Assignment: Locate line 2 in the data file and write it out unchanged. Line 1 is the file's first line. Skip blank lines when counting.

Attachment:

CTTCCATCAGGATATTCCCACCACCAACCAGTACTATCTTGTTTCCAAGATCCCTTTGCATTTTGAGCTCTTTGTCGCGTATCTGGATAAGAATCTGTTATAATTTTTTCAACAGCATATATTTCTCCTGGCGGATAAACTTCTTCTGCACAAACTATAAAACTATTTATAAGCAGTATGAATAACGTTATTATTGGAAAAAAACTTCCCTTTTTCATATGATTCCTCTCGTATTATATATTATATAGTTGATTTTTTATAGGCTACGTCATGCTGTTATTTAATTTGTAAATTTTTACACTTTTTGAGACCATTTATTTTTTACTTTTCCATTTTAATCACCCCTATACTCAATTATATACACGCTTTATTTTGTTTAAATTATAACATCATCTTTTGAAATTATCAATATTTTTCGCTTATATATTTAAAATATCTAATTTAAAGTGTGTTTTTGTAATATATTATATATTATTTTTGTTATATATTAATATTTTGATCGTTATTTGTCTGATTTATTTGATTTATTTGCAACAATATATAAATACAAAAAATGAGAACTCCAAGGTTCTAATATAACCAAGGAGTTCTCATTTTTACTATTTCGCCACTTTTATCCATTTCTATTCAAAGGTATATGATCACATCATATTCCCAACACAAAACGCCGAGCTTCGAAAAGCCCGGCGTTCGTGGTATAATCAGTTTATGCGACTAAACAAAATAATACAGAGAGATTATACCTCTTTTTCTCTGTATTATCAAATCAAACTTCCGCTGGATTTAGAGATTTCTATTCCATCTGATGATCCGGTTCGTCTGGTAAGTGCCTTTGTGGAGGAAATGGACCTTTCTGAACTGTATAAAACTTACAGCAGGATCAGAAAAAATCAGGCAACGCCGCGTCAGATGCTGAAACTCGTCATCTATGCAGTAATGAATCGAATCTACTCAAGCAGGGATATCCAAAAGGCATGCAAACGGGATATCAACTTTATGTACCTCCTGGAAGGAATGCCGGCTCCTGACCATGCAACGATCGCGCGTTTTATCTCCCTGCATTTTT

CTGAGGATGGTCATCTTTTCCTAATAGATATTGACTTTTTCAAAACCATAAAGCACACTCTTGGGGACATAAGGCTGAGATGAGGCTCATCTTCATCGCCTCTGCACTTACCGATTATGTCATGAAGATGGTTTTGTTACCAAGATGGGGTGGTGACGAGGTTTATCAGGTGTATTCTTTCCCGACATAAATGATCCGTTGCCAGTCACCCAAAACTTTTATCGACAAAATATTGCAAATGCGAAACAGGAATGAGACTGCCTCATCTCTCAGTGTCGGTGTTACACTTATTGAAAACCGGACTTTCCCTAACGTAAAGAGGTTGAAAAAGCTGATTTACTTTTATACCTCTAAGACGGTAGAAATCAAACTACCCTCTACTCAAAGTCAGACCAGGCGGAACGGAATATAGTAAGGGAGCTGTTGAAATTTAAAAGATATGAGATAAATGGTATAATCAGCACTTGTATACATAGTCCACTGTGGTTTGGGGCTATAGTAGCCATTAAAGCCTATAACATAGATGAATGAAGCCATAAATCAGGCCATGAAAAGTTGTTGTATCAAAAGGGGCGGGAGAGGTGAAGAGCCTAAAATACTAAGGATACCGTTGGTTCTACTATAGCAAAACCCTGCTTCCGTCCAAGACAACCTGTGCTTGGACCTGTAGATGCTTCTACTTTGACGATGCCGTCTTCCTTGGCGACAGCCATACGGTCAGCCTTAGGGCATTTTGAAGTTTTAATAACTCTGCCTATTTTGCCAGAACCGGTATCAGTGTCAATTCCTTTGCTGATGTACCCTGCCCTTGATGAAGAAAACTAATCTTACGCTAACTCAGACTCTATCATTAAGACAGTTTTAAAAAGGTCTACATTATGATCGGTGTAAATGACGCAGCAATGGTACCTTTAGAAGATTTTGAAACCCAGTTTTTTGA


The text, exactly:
CTGAGGATGGTCATCTTTTCCTAATAGATATTGACTTTTTCAAAACCATAAAGCACACTCTTGGGGACATAAGGCTGAGATGAGGCTCATCTTCATCGCCTCTGCACTTACCGATTATGTCATGAAGATGGTTTTGTTACCAAGATGGGGTGGTGACGAGGTTTATCAGGTGTATTCTTTCCCGACATAAATGATCCGTTGCCAGTCACCCAAAACTTTTATCGACAAAATATTGCAAATGCGAAACAGGAATGAGACTGCCTCATCTCTCAGTGTCGGTGTTACACTTATTGAAAACCGGACTTTCCCTAACGTAAAGAGGTTGAAAAAGCTGATTTACTTTTATACCTCTAAGACGGTAGAAATCAAACTACCCTCTACTCAAAGTCAGACCAGGCGGAACGGAATATAGTAAGGGAGCTGTTGAAATTTAAAAGATATGAGATAAATGGTATAATCAGCACTTGTATACATAGTCCACTGTGGTTTGGGGCTATAGTAGCCATTAAAGCCTATAACATAGATGAATGAAGCCATAAATCAGGCCATGAAAAGTTGTTGTATCAAAAGGGGCGGGAGAGGTGAAGAGCCTAAAATACTAAGGATACCGTTGGTTCTACTATAGCAAAACCCTGCTTCCGTCCAAGACAACCTGTGCTTGGACCTGTAGATGCTTCTACTTTGACGATGCCGTCTTCCTTGGCGACAGCCATACGGTCAGCCTTAGGGCATTTTGAAGTTTTAATAACTCTGCCTATTTTGCCAGAACCGGTATCAGTGTCAATTCCTTTGCTGATGTACCCTGCCCTTGATGAAGAAAACTAATCTTACGCTAACTCAGACTCTATCATTAAGACAGTTTTAAAAAGGTCTACATTATGATCGGTGTAAATGACGCAGCAATGGTACCTTTAGAAGATTTTGAAACCCAGTTTTTTGA